- Possible breaking change: the derivative of the design matrix with respect to time now defaults to being calculated using log(time); the old calculation can be found using log.time.transform=TRUE. This is expected to provide more accurate gradients, particularly for very small times.
- To this point, the following models are available:
+ stpm2: parametric generalised survival models, possibly with clustered data (Gamma frailties and normal random effects), relative survival, robust standard errors, rich post-estimation and plots.
+ pstpm2: penalised generalised survival models, possibly with clustered data (Gamma frailties and normal random effects), relative survival, robust standard errors, rich post-estimation and plots.
+ aft: parametric accelerated failure time models, with more limited post-estimation and plots.
- Links for the generalised survival models include log-log, -logit, -probit, -log and Aranda-Ordaz.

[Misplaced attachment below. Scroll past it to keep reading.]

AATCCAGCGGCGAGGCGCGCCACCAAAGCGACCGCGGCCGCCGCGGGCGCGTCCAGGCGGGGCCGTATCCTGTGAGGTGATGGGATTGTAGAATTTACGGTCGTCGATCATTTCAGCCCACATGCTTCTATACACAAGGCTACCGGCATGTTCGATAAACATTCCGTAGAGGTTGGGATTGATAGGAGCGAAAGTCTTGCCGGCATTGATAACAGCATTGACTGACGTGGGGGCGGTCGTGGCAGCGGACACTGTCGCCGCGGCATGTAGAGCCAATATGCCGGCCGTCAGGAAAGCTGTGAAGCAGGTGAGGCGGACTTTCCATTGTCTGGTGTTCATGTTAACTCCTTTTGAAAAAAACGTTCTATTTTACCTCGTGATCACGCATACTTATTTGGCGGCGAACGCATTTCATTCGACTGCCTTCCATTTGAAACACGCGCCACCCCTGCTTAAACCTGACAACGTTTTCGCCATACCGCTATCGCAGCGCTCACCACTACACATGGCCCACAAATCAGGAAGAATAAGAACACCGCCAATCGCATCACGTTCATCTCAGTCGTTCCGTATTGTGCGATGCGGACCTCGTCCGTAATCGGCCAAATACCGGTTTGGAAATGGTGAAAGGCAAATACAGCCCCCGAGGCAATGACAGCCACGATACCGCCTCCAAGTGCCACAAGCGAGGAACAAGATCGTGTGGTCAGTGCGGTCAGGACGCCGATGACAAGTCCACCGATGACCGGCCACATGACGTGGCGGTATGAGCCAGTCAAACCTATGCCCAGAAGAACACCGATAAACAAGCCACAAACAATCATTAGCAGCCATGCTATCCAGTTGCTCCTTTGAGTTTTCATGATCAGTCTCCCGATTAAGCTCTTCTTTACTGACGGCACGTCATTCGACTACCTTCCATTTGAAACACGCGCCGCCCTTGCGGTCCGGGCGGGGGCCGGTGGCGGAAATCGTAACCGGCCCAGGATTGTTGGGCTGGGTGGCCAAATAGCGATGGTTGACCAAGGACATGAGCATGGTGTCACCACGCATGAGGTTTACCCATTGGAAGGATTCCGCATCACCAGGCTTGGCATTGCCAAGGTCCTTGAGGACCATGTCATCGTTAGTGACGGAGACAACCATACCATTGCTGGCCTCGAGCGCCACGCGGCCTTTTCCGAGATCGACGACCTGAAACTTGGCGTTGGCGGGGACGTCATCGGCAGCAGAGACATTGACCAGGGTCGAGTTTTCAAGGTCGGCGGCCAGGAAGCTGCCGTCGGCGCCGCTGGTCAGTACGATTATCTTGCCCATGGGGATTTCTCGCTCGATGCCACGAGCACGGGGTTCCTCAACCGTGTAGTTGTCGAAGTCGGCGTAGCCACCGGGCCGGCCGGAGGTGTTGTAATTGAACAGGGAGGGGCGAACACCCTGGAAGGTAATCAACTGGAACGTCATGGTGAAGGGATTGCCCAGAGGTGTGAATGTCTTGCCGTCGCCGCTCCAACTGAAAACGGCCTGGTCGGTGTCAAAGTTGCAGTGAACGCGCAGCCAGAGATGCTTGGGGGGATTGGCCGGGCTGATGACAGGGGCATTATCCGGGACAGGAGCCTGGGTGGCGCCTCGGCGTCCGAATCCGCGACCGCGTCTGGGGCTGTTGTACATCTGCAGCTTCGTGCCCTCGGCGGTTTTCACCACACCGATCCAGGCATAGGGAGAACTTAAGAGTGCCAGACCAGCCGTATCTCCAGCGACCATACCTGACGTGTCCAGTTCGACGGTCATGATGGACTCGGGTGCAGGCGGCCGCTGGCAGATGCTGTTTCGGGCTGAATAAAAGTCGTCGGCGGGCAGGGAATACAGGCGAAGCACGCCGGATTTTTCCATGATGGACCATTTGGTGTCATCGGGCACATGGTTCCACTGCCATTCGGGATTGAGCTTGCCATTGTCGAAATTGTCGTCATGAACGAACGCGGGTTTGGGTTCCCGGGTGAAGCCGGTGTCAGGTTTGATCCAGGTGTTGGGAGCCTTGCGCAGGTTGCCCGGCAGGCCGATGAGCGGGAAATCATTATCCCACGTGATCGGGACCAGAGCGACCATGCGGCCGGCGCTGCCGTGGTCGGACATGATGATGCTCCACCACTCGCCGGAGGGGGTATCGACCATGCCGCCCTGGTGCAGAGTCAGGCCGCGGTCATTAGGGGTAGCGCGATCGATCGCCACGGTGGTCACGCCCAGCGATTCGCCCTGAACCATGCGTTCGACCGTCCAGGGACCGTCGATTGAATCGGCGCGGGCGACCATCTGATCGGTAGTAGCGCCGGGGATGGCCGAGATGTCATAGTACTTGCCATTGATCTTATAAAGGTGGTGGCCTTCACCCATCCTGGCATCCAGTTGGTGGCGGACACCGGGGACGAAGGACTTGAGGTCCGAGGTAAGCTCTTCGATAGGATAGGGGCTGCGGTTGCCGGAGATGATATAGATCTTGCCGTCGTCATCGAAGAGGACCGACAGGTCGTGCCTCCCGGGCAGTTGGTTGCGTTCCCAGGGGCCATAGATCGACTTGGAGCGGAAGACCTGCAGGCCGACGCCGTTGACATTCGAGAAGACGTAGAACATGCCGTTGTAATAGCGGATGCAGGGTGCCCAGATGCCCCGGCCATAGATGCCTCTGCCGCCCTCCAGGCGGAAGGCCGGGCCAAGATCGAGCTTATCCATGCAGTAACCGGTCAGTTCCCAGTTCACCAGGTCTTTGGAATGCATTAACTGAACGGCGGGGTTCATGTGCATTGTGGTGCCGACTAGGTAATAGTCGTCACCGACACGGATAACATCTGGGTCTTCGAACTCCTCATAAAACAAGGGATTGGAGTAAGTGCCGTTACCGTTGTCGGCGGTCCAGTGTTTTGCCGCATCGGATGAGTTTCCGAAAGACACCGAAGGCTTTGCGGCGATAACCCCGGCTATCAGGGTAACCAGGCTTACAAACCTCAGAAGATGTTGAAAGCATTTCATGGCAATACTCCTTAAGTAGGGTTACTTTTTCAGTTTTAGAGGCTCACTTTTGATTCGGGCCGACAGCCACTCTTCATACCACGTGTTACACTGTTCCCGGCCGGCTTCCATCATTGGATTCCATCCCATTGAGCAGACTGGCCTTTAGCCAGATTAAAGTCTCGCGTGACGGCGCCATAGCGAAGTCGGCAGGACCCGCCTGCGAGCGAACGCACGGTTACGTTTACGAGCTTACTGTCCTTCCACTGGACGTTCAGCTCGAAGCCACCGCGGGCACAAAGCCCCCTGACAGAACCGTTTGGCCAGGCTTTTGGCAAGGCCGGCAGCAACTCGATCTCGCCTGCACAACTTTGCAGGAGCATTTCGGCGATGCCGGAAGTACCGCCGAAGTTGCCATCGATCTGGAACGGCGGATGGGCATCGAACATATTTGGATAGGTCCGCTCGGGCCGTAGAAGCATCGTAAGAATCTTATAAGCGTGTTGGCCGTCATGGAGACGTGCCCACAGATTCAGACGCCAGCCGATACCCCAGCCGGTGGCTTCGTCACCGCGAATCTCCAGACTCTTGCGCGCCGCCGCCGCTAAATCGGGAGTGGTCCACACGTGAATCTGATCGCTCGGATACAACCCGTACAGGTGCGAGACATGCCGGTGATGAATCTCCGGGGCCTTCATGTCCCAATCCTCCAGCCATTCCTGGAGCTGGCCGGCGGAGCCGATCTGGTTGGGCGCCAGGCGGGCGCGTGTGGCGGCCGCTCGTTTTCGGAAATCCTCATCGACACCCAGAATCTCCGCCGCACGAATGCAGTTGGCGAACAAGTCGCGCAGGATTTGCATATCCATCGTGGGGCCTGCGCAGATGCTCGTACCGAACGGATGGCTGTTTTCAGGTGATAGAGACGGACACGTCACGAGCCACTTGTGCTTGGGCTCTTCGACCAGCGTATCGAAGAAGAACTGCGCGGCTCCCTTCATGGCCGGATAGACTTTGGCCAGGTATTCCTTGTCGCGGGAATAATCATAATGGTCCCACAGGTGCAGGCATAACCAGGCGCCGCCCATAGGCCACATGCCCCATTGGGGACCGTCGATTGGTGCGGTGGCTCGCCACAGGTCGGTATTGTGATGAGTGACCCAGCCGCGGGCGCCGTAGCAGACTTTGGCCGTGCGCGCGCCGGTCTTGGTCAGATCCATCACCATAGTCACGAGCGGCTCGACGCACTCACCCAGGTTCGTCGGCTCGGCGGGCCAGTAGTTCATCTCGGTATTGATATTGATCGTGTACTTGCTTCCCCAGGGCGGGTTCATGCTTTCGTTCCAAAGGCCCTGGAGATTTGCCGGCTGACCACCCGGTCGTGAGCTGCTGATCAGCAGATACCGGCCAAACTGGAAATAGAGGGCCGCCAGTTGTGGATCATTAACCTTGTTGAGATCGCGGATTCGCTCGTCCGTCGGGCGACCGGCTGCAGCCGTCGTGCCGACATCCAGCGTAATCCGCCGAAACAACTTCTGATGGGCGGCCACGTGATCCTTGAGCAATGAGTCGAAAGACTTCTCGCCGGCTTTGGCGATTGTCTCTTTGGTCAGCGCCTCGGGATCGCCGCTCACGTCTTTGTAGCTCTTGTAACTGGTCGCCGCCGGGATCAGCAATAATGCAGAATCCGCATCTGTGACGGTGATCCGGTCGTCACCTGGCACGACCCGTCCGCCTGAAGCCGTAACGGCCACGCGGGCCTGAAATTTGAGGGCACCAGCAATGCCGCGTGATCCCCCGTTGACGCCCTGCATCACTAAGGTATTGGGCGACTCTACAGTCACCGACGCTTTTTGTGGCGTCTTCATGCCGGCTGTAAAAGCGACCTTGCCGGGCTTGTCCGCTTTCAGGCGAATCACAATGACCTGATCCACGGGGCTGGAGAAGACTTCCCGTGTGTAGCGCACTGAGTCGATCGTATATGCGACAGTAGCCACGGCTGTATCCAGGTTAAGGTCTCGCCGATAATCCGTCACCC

- Post-estimation for stpm2 and pstpm2 includes:
+ Conditional survival ("surv"), linear predictor ("link"), cumulative hazard ("cumhaz"), hazard ("hazard"), log hazard ("loghazard"), probability density function ("density"), failure ("fail"), hazard ratio ("hr"), survival difference ("sdiff"), hazard difference ("hdiff"), mean survival ("meansurv"), mean survival differences ("meansurvdiff"), mean hazard ratio ("meanhr"), odds ("odds"), odds ratio ("or"), restricted mean survival time ("rmst"), attributable fractions ("af")
+ Marginal survival ("margsurv"), marginal hazard ("marghaz"), attributable fractions ("af"), mean survival ("meanmargsurv")


# Reference manual

install.packages("rstpm2")

1.4.5 by Mark Clements, 5 months ago

http://github.com/mclements/rstpm2

Report a bug at http://github.com/mclements/rstpm2/issues

Browse source code at https://github.com/cran/rstpm2

Authors: Mark Clements [aut, cre] , Xing-Rong Liu [aut] , Paul Lambert [ctb] , Lasse Hjort Jakobsen [ctb] , Alessandro Gasparini [ctb] , Gordon Smyth [cph] , Patrick Alken [cph] , Simon Wood [cph] , Rhys Ulerich [cph]

Documentation:   PDF Manual

Imports graphics, Rcpp, stats, mgcv, bbmle, fastGHQuad

Depends on methods, survival, splines

Suggests eha, testthat